Posts Tagged winter cycling

Winter bike trails in Winnipeg


A lot of the best trails in Winnipeg can also be ridden in the winter. By this time of year the foot traffic has made a pretty fast single track through the bush.


As long as you stay on the path, everything will be fine… It helps to look  at least 25 feet ahead. You’ll make less corrections when trying to balance and surprise yourself at the ribbons of white trail you can clear.


Someone has cleared a skating rink in the back ground. The river has completely frozen over. There are numerous rinks and paths across now.


Winter rides can really offer some of the best scenery, and the most fun to be had outside until the snow melts.

Snow board ramp? Table top, there’s a ramp on the other side too.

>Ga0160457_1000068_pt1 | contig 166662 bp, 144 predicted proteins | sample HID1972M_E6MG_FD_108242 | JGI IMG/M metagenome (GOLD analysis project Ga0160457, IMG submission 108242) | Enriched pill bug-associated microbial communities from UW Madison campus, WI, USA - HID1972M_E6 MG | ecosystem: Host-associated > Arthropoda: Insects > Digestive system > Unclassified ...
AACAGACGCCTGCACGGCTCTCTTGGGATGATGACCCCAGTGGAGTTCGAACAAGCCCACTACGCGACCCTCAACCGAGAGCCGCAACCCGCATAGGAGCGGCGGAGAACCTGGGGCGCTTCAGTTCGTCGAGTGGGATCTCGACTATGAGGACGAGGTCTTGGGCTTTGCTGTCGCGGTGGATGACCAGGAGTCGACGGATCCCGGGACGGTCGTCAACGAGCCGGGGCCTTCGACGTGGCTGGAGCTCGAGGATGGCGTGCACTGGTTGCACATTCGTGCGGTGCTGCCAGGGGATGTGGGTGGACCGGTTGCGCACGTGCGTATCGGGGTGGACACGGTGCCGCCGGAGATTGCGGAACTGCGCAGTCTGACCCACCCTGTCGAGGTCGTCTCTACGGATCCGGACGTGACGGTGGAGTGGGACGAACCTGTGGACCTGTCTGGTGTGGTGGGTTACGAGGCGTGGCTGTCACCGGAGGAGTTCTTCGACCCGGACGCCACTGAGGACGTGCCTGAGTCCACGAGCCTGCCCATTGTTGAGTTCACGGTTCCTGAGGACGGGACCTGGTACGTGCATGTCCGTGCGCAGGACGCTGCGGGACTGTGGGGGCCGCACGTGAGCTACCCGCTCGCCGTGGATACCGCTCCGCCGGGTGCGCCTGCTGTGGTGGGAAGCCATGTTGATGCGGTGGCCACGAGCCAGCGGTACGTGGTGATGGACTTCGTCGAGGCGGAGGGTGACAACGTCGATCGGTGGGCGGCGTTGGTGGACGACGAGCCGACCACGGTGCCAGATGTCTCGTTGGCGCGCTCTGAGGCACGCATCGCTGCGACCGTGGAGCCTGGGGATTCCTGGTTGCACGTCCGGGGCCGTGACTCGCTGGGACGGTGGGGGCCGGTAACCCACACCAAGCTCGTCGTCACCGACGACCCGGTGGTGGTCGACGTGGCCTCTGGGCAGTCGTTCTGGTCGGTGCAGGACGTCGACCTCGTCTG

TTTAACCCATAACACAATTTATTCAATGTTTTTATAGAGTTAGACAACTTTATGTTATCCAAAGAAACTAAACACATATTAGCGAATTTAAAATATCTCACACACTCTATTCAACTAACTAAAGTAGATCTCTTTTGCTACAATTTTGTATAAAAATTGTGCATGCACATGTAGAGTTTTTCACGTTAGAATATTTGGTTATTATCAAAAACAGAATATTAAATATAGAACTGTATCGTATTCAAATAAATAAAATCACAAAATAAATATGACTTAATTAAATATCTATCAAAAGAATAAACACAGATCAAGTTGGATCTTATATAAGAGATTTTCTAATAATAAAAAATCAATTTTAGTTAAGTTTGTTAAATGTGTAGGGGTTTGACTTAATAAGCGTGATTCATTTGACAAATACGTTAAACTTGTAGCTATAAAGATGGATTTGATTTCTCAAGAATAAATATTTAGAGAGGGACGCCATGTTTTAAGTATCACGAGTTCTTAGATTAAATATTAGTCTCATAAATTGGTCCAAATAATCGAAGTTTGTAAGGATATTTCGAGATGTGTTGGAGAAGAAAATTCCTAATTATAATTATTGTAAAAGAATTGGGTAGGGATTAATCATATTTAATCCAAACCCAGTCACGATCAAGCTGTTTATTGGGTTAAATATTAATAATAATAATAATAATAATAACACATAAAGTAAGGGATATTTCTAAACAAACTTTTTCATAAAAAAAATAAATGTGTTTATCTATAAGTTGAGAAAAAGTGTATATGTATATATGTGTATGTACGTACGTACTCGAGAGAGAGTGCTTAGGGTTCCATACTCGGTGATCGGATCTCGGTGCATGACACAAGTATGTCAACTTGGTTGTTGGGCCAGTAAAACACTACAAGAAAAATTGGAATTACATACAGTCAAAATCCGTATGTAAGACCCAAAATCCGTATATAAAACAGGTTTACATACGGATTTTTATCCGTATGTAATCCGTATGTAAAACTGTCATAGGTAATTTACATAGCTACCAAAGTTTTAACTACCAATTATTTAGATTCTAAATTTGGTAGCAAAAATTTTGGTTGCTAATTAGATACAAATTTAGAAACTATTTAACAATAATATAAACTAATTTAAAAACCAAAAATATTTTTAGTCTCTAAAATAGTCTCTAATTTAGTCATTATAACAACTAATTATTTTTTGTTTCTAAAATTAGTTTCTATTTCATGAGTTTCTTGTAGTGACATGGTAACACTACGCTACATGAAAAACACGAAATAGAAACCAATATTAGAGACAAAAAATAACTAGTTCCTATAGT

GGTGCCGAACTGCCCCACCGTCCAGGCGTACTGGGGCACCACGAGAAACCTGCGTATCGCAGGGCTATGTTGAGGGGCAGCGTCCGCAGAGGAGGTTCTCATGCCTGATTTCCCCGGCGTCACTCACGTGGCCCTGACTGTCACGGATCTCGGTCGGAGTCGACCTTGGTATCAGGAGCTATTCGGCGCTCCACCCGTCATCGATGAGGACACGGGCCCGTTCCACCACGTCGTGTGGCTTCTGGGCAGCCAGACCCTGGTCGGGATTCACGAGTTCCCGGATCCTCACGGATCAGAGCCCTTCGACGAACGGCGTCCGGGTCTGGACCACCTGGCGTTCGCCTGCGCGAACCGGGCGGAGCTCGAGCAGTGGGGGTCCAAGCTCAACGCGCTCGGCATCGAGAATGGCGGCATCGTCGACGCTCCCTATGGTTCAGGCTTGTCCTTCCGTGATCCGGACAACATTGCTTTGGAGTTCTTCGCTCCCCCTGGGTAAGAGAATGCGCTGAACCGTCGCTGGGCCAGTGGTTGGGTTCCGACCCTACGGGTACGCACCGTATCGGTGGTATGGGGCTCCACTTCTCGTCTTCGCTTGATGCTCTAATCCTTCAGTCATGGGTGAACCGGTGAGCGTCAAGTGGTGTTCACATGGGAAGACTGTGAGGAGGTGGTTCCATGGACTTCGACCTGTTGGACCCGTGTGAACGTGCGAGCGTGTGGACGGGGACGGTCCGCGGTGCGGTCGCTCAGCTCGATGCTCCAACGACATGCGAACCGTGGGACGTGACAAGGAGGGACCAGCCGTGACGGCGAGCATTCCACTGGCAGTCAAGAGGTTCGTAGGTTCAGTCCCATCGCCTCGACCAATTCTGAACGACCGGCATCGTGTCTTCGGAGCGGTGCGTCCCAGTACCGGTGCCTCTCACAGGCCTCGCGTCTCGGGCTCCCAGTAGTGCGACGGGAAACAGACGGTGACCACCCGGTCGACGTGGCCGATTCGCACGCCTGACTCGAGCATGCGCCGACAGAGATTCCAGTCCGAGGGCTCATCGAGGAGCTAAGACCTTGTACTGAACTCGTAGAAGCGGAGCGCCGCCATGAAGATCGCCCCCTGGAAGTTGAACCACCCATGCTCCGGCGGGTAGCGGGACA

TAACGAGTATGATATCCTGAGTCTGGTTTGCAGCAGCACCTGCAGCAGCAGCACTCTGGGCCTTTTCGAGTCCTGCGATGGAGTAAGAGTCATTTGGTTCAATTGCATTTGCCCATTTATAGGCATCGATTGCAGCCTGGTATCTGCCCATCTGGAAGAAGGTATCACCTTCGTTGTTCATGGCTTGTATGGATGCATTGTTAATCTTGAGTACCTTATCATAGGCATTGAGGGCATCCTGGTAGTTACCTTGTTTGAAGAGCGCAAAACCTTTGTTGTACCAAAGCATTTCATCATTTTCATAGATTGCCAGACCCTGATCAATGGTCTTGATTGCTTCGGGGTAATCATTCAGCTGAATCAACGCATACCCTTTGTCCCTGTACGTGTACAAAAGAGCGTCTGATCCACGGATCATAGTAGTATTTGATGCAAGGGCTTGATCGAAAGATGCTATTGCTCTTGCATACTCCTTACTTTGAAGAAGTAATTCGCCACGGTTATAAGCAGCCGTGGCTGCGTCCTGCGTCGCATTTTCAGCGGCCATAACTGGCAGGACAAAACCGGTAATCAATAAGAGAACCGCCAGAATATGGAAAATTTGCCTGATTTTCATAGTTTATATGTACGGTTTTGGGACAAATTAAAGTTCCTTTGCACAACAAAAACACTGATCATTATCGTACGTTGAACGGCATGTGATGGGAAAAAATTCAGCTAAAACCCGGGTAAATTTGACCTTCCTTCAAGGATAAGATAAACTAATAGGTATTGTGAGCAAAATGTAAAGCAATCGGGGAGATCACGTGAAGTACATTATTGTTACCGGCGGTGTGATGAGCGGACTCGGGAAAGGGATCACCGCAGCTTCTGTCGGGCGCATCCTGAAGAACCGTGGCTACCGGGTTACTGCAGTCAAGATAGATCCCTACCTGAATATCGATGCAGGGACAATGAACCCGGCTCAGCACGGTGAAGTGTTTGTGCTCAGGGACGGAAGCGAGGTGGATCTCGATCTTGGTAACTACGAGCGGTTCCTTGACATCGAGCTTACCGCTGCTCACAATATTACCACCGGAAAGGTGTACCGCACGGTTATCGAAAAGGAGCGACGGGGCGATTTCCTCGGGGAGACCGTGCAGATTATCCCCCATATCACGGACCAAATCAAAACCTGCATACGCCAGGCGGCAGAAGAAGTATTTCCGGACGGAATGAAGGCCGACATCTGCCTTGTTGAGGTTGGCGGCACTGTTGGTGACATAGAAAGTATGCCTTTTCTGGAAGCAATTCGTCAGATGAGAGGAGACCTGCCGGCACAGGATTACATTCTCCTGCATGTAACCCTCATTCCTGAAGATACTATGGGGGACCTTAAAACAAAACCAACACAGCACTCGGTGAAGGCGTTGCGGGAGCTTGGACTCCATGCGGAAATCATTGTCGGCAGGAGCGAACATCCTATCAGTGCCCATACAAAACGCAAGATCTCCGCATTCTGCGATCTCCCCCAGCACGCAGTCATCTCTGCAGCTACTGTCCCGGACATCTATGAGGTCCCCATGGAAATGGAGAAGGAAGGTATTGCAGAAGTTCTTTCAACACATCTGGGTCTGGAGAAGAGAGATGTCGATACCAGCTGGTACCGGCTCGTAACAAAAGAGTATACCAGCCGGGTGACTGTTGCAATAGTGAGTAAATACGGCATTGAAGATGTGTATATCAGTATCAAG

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Secrets of Winter Cycling, Introduction

Why Winter Cycling?sein river cycling

Cycling in sub-zero temperatures? “You must be crazy!” Any one whose ever rode their bike in the winter is sure to have heard this from some one. When people ask “why would you ride your bike in this weather?”. I have a few answers for them. First off, yeah I’m a little bit crazy, but remember, people do all kinds of winter sports. Imagine commuting to work every day on your snow board or hockey skates. Imagine going to get grocery’s by cross country skis, or tobogganing with your friends on the weekend? How fun would that be right?